The Duma voted 338 to 1 for the bill, which requires two more readings. One of the 450 deputies abstained, and 52 avoided voting. A member of the ruling United Russia party justified his “yes” vote thus: “We live in Russia, not Sodom and Gomorrah.”
The national bill follows the passage of similar laws in St. Petersburg, Novosibirsk and three other cities, tapping into an ideology promoted by President Vladimir Putin and his circle that combines anti-Westernism, Russian exceptionalism and conservative Orthodox religious beliefs.
“This is part of a concentrated effort by the Russian authorities to create a new political cleavage between the conservative, pro-Putin majority and the more liberal, pro-Western minority,” Grigory Golosov, project director for the Center for Democracy and Human Rights Helix in St. Petersburg, said by telephone Tuesday. “They have to invent issues around which such a cleavage can be manufactured.”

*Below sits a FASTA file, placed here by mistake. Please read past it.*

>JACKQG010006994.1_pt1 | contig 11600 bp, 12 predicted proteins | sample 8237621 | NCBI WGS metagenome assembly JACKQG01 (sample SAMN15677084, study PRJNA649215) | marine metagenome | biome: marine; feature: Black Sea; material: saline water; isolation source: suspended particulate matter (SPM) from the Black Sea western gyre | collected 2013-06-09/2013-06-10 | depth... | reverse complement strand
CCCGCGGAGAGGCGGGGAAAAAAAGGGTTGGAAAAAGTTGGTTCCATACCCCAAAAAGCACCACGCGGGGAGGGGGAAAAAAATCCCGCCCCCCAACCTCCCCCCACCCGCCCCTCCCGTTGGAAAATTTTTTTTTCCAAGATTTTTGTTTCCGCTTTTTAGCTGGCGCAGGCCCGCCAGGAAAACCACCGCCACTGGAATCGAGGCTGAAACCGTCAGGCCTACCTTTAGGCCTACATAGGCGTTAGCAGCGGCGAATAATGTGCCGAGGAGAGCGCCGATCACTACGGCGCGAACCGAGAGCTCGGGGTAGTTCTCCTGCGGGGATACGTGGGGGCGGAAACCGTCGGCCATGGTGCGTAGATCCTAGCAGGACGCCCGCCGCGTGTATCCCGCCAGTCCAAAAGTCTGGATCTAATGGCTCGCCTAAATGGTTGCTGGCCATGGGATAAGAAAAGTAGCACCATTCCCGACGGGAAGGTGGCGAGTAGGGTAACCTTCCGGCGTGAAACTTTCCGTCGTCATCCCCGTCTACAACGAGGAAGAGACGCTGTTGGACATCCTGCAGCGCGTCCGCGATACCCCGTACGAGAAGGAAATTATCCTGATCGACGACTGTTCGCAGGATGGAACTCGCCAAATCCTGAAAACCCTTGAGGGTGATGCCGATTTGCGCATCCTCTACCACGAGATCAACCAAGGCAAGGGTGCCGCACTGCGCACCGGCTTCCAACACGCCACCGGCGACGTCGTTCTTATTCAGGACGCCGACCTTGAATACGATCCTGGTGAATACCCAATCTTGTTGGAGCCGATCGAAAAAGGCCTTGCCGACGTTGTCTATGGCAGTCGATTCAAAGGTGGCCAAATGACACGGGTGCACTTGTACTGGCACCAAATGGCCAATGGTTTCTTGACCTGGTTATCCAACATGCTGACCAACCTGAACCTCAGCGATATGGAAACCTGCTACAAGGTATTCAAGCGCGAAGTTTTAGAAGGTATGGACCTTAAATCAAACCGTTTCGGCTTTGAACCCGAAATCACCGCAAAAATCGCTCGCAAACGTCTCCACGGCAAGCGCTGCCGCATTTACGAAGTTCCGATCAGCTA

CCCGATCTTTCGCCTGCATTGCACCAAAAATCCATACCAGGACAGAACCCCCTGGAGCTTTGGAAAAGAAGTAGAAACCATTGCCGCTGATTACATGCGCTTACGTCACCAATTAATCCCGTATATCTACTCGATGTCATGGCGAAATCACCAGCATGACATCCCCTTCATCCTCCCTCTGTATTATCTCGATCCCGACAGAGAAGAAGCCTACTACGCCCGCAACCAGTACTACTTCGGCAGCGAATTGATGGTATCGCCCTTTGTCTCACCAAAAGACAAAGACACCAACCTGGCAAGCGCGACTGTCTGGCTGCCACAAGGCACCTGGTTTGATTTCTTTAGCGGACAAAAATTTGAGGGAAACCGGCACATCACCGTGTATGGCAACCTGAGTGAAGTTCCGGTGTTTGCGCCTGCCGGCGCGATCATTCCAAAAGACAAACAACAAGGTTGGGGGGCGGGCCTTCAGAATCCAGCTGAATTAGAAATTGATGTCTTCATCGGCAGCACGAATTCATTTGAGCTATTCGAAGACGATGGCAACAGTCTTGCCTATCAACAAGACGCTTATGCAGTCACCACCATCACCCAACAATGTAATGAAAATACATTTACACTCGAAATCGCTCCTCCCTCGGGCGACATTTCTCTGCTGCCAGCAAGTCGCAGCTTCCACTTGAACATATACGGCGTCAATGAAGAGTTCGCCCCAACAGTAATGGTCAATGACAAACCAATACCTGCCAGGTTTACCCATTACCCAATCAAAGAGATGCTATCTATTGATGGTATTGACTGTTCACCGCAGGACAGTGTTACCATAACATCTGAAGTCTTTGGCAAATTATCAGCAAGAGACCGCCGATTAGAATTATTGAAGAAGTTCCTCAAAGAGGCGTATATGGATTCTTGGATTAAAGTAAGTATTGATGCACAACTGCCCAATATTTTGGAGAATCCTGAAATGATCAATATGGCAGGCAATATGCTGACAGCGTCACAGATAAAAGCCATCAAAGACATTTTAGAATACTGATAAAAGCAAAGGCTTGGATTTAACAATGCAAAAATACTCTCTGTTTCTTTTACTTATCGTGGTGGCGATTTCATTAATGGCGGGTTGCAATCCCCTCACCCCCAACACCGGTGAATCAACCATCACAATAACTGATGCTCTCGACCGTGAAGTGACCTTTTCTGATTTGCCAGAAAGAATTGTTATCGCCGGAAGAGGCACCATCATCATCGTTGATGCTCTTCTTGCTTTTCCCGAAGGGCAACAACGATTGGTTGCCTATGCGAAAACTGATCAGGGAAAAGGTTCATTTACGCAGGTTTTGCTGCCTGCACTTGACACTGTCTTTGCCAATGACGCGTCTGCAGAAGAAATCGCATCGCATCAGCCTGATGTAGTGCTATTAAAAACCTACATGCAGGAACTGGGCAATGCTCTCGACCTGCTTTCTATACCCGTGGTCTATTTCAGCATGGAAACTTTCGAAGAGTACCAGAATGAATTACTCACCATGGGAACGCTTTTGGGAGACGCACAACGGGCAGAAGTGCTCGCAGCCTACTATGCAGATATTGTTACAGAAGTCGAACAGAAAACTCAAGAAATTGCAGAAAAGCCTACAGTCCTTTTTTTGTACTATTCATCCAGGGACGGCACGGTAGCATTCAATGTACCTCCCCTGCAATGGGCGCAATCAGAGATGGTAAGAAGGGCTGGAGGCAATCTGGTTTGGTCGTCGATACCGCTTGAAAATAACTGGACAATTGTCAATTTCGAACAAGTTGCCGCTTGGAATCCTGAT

In the long run, that could prove a challenge for Putin, said Golosov, adding that history shows it is difficult to manufacture such a rupture. But in the short term, there is no doubt the anti-gay law will pass.
As for the plight of sexual minorities here, Golosov described it as “collateral damage.” Russia decriminalized homosexuality in 1993, but a poll by the independent Levada Center in August reported that 62 percent of respondents found it morally unacceptable.
When Kolmanovsky, who is also a science writer, joined the protest Friday, he came upon about 20 gay rights advocates and many more supporters of the anti-gay bill. Some same-sex protesters were kissing, and a group of Orthodox activists, some masked, were singing hymns and harassing them.
Police carted off 15 from the kiss-in group and five of the others, Kolmanovsky said. “I was evasive, and they didn’t take me.”
That left him pretty much alone amid a threatening crowd shouting homophobic epithets at him. Some told him that people could become gay by seeing same-sex couples kissing or by hearing that gays had equal rights or were as normal as straight people. Kolmanovsky was there to offer a scientific argument that sexual orientation is determined in the womb or soon after. They were reluctant to listen.